Contenu archivé

L’information archivée est fournie à des fins de référence, de recherche ou de tenue de documents. Elle n’est pas assujettie aux normes Web du gouvernement du Canada et n’a pas été modifiée ou mise à jour depuis son archivage. Pour obtenir cette information dans un autre format, veuillez communiquer avec nous.

Bibliographie de l'Institut Maurice-Lamontagne


DUTIL, J.D., C. ROLLET, R. BOUCHARD, W.T. CLAXTON, 2000. Shell Strength and carapace size in non-adult and adult male snow crab (Chionoecetes opilio). J. Crust. Biol., 20(2): 399-406 .

[Résumé disponible seulement en anglais]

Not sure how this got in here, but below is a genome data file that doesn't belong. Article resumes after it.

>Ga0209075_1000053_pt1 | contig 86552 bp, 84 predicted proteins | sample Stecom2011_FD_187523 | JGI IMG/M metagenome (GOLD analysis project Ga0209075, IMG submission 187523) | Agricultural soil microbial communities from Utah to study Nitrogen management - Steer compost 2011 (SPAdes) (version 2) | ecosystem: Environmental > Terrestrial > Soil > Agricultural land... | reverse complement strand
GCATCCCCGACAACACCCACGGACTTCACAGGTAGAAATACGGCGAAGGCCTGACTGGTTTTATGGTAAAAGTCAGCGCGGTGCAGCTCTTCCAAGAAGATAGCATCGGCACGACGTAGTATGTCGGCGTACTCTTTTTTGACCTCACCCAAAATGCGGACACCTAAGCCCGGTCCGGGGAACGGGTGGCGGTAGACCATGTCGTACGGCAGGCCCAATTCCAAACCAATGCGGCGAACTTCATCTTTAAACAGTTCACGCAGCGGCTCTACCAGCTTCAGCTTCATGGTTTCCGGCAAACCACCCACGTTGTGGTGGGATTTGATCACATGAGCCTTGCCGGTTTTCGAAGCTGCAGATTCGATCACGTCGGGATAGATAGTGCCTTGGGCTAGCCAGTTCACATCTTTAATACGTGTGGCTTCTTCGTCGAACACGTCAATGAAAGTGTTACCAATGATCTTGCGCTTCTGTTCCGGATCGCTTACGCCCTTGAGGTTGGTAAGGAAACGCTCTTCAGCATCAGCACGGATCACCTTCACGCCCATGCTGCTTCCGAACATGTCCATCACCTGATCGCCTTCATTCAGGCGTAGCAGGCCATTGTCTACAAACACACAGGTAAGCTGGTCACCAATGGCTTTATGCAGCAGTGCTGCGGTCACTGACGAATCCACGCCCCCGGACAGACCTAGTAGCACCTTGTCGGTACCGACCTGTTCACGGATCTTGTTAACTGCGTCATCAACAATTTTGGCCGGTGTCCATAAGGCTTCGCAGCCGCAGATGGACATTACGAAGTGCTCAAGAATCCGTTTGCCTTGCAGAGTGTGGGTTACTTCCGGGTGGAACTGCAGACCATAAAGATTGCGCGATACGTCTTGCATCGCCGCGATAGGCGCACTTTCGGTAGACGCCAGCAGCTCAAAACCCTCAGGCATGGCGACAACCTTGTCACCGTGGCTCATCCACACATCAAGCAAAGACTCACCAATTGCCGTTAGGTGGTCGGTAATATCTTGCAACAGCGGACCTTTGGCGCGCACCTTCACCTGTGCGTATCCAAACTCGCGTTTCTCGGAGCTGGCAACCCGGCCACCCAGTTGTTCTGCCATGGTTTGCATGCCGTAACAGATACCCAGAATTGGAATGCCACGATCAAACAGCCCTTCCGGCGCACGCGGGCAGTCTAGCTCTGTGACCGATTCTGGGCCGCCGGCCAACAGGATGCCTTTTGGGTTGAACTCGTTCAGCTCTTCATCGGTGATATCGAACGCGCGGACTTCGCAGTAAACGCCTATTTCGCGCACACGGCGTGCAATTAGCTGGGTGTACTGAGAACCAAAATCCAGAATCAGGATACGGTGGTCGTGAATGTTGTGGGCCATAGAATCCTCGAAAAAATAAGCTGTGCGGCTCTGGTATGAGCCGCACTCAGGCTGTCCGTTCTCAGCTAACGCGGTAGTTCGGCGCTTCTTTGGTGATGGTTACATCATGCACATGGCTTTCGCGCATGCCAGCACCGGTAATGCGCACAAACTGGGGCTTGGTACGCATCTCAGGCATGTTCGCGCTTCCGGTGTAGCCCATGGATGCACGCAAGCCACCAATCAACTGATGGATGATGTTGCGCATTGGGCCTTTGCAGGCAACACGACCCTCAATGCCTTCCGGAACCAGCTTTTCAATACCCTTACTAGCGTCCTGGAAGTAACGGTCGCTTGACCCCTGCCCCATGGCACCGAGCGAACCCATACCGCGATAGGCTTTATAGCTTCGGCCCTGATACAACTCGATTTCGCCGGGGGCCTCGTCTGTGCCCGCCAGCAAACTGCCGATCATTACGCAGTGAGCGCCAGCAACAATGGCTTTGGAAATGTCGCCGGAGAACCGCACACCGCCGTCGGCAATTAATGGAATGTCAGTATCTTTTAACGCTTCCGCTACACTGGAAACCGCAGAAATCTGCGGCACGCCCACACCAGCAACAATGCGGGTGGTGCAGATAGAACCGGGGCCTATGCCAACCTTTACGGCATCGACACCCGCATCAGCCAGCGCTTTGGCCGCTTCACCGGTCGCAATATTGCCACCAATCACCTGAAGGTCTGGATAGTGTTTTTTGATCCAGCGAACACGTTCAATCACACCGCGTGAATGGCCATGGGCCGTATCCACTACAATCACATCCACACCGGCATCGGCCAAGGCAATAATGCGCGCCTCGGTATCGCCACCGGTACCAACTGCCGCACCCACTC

Cannibalism occurs in snow crab and has been observed both in the wild and in the laboratory, but crabs larger than 60 mm CW are not killed by large male adult snow crabs either in the wild or in laboratory experiments. We tested the hypothesis that cannibalism failed to occur as smaller snow crabs became large enough to resist the force of larger male snow crabs. Chela force and resistance of the cuticle to loading were compared. Chela, merus, and carapace cuticles differed markedly in mechanical properties. The Chela was hard compared to the merus which was the most flexible cuticle. Strength of the cuticle generally increased with size of crab, but decreased markedly at molting and remained low for several months past molting. The mechanical advantage (MA) of the chela was larger in adult than in non-adult snow crabs of similar size. The force of the Chela was calculated from MA and previously documented size and contractile force of the closer muscle. Closing force at the first denticle on the dactyl of large male adult snow crabs was large enough to break the cuticle of non-adult and adult snow crab of any size. Only crabs less than 60 mm CW, however, were vulnerable to forces delivered at the tip of the dactyl of large adult, but not of large non-adult, snow crab. Factors other than strength of the cuticle may explain size-selective cannibalism.©2000 The Crustacean Society